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Now That Leno Has Landed, What's Next? Some Thoughts...
December 10, 2008  | By David Bianculli

Now that Jay Leno has landed -- and landed at a surprising place, in prime time on NBC -- the other players in the late-night wars of 2008-09 can begin planning their moves...

DAVID LETTERMAN: His option is whether to wind down and ride into the sunset when his contract is up next year, or extend his CBS Late Show hosting chores for one year, or two years, or more. Staying put makes sense, especially for a one-year extension, to see whether audiences shift at all when it's Dave vs. Conan rather than Dave vs. Jay at 11:30. But going out on your own terms is what Dave's idol, Johnny Carson did, so that's got to be an attractive option as well.

CONAN O'BRIEN: He said yesterday he's thrilled that Leno is staying in the NBC family, but he can't be happy that Leno will take not only much of his thunder, but some of his guests. Still, Conan is locked in to inherit The Tonight Show next year -- and for any talk-show host, that's a dream come true, regardless of what happens next.

JIMMY KIMMEL: If ABC hires someone else for an 11:30 ET talk show and asks Kimmel to remain at 12:30, that may be enough to get Kimmel to walk -- but to where? Fox and syndication are two options, but they're also options for other players, ones that may have more of a shot at widespread appeal. And if Kimmel moves earlier, does his show have to soften to fit the time slot?

CRAIG FERGUSON: Of all the talents currently in play on broadcast TV, this Late Late Show CBS host is the one with the brightest future, whatever he does. His show Monday night, saluting his recently deceased mother, was another of those raw, honest TV moments that make you love the guy. On a TV Sincerity Index from 1 to 10 -- 1 being the always ironic Conan, 10 being the late Fred Rogers -- Ferguson, like Letterman, can hit 9s and 10s when he chooses to. It's a great, rare gift, exemplified early and often in late night by Jack Paar, and Ferguson should continue to grow wherever he's planted.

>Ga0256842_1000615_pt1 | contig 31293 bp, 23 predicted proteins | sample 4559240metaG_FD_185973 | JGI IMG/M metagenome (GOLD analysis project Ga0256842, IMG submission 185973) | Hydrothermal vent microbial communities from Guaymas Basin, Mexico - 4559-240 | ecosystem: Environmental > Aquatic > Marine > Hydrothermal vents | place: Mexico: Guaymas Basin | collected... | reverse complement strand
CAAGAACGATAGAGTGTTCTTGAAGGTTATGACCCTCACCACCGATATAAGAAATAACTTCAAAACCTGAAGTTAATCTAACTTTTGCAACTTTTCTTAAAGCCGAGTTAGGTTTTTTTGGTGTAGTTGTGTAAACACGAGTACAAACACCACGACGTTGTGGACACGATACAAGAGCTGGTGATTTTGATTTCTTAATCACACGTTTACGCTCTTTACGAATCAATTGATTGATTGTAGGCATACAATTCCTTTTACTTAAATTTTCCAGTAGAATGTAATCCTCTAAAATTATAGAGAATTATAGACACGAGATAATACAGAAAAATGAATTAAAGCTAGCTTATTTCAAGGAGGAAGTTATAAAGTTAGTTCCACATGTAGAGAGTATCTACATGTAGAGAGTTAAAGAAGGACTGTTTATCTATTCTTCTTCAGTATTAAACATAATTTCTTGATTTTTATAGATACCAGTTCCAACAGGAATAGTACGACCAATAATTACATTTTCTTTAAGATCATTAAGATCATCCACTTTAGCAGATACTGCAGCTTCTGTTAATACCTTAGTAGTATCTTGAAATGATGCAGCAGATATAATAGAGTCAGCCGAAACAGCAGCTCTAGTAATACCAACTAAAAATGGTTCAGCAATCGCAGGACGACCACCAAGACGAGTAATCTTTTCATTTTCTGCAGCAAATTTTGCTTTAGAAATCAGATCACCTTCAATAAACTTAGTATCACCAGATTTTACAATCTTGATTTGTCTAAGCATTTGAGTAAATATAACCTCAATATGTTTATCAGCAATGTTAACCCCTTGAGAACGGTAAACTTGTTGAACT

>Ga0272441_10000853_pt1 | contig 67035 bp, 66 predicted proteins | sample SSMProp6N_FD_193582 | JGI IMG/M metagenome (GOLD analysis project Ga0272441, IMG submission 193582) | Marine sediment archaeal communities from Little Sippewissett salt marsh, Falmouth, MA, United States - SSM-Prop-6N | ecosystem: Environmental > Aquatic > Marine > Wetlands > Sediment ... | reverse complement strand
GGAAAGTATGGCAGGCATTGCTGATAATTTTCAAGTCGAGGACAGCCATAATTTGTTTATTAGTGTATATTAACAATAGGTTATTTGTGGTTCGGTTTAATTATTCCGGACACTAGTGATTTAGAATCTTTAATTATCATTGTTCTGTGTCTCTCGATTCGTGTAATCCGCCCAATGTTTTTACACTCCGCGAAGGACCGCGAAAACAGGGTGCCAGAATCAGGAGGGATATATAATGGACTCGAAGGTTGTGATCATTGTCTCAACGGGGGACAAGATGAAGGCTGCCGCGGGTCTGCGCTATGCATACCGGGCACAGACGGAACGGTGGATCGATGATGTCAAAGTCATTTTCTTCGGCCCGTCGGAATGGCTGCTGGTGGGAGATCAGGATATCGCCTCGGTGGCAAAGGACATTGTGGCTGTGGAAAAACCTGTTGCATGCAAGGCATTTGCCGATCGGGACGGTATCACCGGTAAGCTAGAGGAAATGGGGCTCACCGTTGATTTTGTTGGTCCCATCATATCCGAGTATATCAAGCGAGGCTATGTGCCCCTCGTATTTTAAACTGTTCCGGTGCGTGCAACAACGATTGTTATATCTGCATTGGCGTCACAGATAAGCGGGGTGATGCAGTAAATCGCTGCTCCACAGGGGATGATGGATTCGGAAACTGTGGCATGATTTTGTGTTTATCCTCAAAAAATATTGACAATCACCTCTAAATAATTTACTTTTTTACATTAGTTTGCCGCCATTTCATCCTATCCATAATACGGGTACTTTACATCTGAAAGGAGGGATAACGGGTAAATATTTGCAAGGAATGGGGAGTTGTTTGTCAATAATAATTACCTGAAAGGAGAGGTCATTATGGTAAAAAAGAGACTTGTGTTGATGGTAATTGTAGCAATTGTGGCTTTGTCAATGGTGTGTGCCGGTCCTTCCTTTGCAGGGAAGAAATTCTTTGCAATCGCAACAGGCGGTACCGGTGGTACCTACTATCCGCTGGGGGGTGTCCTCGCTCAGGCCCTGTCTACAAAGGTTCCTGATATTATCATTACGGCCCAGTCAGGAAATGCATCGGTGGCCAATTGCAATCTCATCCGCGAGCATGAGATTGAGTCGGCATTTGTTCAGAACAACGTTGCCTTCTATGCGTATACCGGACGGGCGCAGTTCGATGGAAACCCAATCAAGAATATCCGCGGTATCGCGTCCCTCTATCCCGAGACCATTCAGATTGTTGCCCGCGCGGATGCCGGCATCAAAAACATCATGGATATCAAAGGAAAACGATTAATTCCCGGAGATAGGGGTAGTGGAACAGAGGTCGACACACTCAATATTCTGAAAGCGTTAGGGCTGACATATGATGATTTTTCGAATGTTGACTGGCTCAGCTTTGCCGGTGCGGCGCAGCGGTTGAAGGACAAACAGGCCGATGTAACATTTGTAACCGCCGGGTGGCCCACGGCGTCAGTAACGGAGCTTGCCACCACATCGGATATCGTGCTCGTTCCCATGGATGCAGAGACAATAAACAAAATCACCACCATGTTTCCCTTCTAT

He's also got reasons to both stay and leave, with his contract up next year as well. If Letterman calls it quits, or signs for one final year, then staying at CBS and shifting to the earlier time slot might make sense to Craig. If Letterman signs up for a longer haul, then checking the other waters is an obvious Plan B. He'd be a good fit at Fox, and a good bet to lure more viewers than Jimmy Kimmel in an 11:30 slot at ABC.

JIMMY FALLON -- Late night's other Jimmy, whose show in NBC's current Conan slot begins March 2, would seem to be another loser in Leno's prime-time shift -- but I don't necessarily think so. His guest bookings are bound to be markedly different, and Fallon is young and savvy enough to use new technology and communication streams to build audience loyalty in ways no other TV host has, or could.

Leno got all the attention with his announcement, but Fallon's nightly videos began being offered this week on his website. In the first, he introduced his house band, The Roots. In the second, he showed off the miniature model of his new set -- showing it excitedly to website viewers as he was seeing it for the first time.


No one's ever done that before in late night. And doing something new, and being enthusiastic about it, is what created and propelled late-night TV in the first place. So Jimmy Fallon, even as the third NBC talk show every weeknight, shouldn't be counted out prematurely.

The victory in the next round of late night wars, after all, might not be claimed on the battlefield of broadcast TV ratings -- but on who gets the most website hits and views. By building his audience online in advance, Jimmy Fallon may be planting his flag in just the right place.